Ramzes II. Veľký

Egyptský pharaoh Ramesse II. The great (in Greek Ramessés, in Latin Ramzes, hereinafter referred to as Ramzes) was probably born in 1304 BC. He was the second son of the second pharaoh 19. dynasty, Sethiho I. (1291-1278 BC) and Tuji. At the age of 24, his father appointed him co-ruler. A year later, Sethi died, and so Ramzes took over the government.

As for the wars in the fifth year of his reign, he undertook his second and most famous expedition to Asia. The goal of his expedition was Kadesh (today's Tell Nebi Mend) in Syria, which The Hittites were conquered by the Egyptians. Ramses' army was the largest the Egyptians had ever fought. It consisted of four corps of 5,000 men composed of infantry and chariots, named after the main Egyptian gods: Amon, Reo, Ptah and Seth. The Egyptians were pushed by a false report, according to which the Hittites retreated. The Ramses army advanced through the valley of the Oront River (now Nahr al-Asi in Syria) with a sense of security a few kilometers between the churches. Ramzes, at the head of the first Amon division, decided to camp northwest of Kadesh. They captured two Hittite raids, and they admitted that the Hittite army was hidden behind Kadesh and ready to attack. Ramzes immediately sent envoys to the other corps, but before the envoy could reach Reo's division, a Hittite cavalry of 1,500 fighters struck her right flank and destroyed her. The survivors tried to escape by fleeing to Ramzes's camp, but a Hittite cavalry went after them and attacked the camp. Panic ensued in the camp, and most of the fighters dispersed. The Ptah Division on the other side of the river had just emerged from the forest, but it was too far away to help. As far as we can believe the inscriptions on the walls of the temples "only Ramzes and his guard stood up in resistance." Thanks to his "divine power", Ramzes defended himself and won. The cause of the reversal was probably the arrival of a special Egyptian strike force Naren. King Muvatallish of Hittite had to send another thousand chariots into battle, but so far Phat's division had arrived and crushed the Hittite cavalry.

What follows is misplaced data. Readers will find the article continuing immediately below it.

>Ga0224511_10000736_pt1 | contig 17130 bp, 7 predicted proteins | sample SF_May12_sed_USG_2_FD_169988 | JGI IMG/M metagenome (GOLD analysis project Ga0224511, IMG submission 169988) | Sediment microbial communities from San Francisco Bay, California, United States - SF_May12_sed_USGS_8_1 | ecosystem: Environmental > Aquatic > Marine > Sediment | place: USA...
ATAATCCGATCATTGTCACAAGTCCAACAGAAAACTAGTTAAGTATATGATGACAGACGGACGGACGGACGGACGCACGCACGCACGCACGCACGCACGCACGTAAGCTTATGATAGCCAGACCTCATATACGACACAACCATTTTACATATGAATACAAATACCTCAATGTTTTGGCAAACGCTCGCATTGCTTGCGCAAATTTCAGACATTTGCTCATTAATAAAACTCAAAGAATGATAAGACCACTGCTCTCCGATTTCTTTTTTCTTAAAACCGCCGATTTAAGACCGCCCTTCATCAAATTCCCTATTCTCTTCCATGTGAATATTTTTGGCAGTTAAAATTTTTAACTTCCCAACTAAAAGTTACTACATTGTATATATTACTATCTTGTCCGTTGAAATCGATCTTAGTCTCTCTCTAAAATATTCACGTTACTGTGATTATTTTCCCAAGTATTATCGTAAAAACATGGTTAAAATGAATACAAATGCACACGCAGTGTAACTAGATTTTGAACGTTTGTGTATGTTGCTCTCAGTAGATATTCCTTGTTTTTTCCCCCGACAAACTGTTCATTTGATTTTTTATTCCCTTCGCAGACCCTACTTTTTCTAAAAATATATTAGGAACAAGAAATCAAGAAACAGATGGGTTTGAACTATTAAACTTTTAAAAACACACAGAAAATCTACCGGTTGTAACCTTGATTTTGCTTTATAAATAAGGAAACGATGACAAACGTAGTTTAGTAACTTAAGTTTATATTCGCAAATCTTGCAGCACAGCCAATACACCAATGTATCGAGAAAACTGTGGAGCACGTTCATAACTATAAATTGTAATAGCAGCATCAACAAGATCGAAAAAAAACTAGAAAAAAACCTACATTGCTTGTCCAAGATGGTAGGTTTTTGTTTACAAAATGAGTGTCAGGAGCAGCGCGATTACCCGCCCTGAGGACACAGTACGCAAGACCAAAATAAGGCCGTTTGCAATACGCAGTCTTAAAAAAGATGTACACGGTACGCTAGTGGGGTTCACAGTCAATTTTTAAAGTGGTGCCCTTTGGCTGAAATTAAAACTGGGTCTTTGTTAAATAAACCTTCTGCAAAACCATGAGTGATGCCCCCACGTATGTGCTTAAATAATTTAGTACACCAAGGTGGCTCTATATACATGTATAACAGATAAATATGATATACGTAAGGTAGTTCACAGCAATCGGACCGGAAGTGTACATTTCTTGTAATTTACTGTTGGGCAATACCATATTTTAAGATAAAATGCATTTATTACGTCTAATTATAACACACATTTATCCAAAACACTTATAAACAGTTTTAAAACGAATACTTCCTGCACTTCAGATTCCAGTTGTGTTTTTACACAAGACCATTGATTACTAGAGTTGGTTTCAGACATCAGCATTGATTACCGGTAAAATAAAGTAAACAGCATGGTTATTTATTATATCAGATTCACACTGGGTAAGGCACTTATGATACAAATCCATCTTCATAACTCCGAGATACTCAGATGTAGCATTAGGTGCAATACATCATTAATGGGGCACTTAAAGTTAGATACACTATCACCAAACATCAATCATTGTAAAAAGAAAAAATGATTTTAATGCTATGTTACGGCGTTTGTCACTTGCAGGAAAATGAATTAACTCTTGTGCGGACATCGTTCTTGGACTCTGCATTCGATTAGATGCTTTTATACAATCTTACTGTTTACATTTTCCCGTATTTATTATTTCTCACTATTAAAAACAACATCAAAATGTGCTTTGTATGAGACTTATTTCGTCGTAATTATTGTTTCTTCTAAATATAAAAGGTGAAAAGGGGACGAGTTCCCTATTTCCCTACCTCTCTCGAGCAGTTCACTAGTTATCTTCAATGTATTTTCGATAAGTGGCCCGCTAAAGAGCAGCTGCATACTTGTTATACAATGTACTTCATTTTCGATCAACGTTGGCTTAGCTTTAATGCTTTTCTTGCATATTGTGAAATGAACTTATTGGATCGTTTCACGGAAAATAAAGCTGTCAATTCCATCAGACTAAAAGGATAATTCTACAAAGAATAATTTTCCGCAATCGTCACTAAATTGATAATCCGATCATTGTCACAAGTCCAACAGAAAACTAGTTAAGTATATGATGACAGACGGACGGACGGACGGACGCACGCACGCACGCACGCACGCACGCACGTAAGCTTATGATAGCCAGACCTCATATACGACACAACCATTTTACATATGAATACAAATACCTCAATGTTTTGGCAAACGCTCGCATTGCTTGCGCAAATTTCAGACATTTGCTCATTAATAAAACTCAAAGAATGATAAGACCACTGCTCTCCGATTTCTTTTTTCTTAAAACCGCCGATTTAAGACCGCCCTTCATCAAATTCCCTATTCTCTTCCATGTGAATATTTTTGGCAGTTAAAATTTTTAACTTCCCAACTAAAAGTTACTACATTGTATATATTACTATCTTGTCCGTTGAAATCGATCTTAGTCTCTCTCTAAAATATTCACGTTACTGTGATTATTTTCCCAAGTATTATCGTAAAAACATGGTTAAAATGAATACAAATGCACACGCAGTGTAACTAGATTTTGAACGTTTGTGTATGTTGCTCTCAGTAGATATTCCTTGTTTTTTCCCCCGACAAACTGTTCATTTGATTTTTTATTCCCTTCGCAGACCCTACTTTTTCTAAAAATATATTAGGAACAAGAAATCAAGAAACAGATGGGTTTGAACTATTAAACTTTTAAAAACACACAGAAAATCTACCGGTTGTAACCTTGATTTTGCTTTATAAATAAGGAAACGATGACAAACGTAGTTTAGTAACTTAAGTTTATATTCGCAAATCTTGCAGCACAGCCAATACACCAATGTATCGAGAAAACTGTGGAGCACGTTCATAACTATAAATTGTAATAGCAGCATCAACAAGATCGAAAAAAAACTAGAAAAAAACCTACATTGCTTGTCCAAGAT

Muvatallis, standing with his infantry on the other side of the river, could not hit. Fighting raged until evening, then the Hittites hid behind the walls of Kadesh and the Egyptian soldiers returned to the camp. The next day, both sides convinced of each other's strength and made peace. The battle turned out to be indecisive, but in Egypt it was declared victorious. This is the first major case of military propaganda and its impact on history.

With Munatalliš's successor, Ramzes concluded the first known treaty of friendship in history. In further military expeditions, Ramzes managed to keep the borders to the west against the Libyan invasions and to defeat the Nubian tribes in the south. To secure the borders, he built a network of forts to protect the Nile Delta and against pirates.
Its most important temple is called Chnemt - Vaset with a size of 200x60 meters. Two other beautiful temples 400 kilometers south of Luxor were dismantled from the bottom of the Aswan Dam before construction thanks to an event organized by UNESCO in 1964-68 before construction, dismantled and rebuilt on a hill above the dam. At his command, they reconstructed temples and also built a number of statues and obelisks. During the reign of Ramesses, literature also developed so that they did not describe old works, but also created new ones. These are, for example, works on religious-mythological themes, such as the magical writings that make up the Book of the Dead, the myth "About Oziris and Seth", short stories, fables, lessons, fairy tales, such as "The Controversy of Sekenjenre and Apopi" and others. One of the most important works is the recording of "Pentvor's poem" from Ramzes' battle with the Hittites.

Ramzes was also known for his large family. He lived to be almost 92 years old, and during his lifetime he had two main wives - Nefertari and Istnofret and several secondary (three of whom were his daughters). He had 111 sons.
He is often depicted in reliefs with his tamed lion and his two horses. The tomb in which he was buried in 1212 BC lies in the Valley of the Kings and is one of the largest tombs.
It became probably the most important because after Ramzes' death the state was in the internal struggle for the throne, mostly ruled by foreigners (Persians, Nubians, Macedonians and Romans) and during his reign it was the last short piece of stability and prosperity for the population that then created about it. a large number of legends.
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